• Goals to measure progress. Goals can be academic, behavioral, or social and should be based on recognized areas of need for that particular child.
  • Accommodations and modifications. If changes are needed in the classroom environment to assist and/or keep the student safe (for example a 1:1 support worker or aid) they should be noted. 
  • A transition plan. For students who will turn 16 within the life of their IEP, they must have a transition goal and plan by law.
  • Signature page and meeting notes. Each member of the team will sign, indicating that they were present at the meeting and that they approve the meeting notes. In addition, the parent must consent to any accommodations, modifications, and placement offered by the school district to implement the initial IEP.

Every year, your child’s IEP team will convene for an annual review. This is an opportunity to update one another on the child’s needs and performance by reviewing progress. This is also an opportunity for parents to update the team on any changes to their child’s medical condition that may be impacting their progress and participation at school. Every three years, the team will also meet to discuss the child’s continuing need and eligibility for services. This meeting is typically combined with the annual review.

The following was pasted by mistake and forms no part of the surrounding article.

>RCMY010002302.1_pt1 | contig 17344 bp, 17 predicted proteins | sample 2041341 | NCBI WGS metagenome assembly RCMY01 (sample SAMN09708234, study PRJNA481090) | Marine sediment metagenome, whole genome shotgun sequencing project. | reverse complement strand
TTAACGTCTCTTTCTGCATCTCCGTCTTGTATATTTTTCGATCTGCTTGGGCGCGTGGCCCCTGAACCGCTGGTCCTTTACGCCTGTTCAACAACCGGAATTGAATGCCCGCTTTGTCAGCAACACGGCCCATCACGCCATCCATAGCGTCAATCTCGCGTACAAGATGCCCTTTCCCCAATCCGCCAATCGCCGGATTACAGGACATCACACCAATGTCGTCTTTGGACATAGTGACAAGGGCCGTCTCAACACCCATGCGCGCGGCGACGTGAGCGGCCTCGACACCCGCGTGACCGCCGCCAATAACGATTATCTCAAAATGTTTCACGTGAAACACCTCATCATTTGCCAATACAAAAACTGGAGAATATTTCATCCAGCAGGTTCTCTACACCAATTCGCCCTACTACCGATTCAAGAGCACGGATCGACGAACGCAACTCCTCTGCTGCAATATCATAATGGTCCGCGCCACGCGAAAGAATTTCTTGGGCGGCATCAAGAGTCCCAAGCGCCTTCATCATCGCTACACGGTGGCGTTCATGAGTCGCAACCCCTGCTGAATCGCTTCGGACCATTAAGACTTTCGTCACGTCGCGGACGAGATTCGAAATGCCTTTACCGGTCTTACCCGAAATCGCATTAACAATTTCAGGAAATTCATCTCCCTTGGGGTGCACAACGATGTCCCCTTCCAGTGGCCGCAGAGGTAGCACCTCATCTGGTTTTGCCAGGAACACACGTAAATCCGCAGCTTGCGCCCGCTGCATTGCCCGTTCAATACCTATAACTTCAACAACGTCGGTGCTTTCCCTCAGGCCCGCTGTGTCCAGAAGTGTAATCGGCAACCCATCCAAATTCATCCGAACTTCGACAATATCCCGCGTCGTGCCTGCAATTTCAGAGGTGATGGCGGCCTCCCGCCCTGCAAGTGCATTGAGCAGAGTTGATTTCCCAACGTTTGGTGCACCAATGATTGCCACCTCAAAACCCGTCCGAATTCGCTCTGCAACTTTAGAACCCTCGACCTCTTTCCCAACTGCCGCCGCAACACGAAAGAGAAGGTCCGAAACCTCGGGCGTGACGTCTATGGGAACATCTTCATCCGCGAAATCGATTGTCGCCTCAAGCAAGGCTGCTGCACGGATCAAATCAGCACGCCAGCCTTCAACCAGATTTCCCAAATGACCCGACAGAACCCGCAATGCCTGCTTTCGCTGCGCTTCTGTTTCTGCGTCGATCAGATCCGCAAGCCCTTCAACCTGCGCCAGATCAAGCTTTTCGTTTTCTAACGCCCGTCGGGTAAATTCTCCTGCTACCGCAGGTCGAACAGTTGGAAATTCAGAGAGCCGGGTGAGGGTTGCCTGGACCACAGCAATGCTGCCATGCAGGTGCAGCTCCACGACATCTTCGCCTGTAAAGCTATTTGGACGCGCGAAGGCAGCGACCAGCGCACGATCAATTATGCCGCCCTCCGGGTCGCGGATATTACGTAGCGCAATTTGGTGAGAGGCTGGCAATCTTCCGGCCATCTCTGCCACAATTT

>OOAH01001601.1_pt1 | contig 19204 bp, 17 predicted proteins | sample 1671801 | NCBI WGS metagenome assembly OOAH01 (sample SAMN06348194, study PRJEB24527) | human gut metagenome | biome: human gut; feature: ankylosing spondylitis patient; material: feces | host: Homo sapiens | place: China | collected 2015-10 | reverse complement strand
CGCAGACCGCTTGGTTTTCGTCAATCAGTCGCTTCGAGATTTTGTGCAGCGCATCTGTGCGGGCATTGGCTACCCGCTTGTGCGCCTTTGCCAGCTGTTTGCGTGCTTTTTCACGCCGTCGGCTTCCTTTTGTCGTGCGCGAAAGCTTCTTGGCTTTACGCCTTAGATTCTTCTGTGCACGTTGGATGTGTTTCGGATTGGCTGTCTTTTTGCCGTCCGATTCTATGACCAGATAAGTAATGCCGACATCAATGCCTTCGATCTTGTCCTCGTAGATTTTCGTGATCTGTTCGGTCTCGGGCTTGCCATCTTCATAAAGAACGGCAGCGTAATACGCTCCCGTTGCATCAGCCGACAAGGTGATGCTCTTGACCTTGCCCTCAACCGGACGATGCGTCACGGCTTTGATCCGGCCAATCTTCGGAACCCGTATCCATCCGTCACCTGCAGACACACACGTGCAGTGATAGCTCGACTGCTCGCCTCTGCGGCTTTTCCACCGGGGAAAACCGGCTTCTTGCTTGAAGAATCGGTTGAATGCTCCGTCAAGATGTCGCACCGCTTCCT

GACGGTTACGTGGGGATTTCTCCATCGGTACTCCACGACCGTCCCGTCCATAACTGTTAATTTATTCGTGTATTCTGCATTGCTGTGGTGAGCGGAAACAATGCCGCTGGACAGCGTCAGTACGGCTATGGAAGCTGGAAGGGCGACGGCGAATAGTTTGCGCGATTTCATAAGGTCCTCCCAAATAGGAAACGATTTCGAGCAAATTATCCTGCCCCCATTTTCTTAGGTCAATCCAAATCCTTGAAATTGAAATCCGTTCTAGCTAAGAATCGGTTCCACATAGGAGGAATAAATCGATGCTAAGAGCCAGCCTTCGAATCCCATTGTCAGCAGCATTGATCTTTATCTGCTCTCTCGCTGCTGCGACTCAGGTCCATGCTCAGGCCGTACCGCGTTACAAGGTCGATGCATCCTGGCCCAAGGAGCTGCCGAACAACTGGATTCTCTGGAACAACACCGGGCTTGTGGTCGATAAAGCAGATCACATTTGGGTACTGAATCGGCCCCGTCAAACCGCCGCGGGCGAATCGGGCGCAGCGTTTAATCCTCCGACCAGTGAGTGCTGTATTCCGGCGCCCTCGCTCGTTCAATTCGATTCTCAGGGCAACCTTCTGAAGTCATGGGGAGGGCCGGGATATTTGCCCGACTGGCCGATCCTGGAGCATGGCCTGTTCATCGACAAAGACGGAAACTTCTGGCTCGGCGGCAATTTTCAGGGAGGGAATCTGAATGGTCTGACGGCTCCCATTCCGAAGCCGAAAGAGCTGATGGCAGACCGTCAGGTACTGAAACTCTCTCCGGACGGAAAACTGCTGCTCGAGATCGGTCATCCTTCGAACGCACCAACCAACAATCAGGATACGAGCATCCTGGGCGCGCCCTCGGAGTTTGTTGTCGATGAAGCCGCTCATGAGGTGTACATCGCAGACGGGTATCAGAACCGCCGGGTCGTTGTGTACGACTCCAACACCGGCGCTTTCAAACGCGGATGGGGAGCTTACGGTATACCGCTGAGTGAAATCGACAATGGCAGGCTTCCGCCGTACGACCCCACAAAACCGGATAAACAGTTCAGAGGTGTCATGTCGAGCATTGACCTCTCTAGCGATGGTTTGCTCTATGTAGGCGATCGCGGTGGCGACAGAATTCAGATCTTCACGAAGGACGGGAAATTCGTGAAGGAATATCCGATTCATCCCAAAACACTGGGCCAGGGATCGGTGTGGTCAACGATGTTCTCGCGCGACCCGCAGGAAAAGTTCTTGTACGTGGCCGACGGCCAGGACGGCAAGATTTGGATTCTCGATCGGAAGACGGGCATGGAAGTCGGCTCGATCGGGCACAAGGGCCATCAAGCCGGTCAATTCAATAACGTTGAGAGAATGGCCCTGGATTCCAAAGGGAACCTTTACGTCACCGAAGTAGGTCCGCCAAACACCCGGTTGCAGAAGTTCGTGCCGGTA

Having an IEP in place allows you and the IEP team to keep an eye on your child’s progress and appropriate needs for services and supports. In next week’s blog, I will talk about your rights, and what to do if you are concerned that promised services and support are not being provided.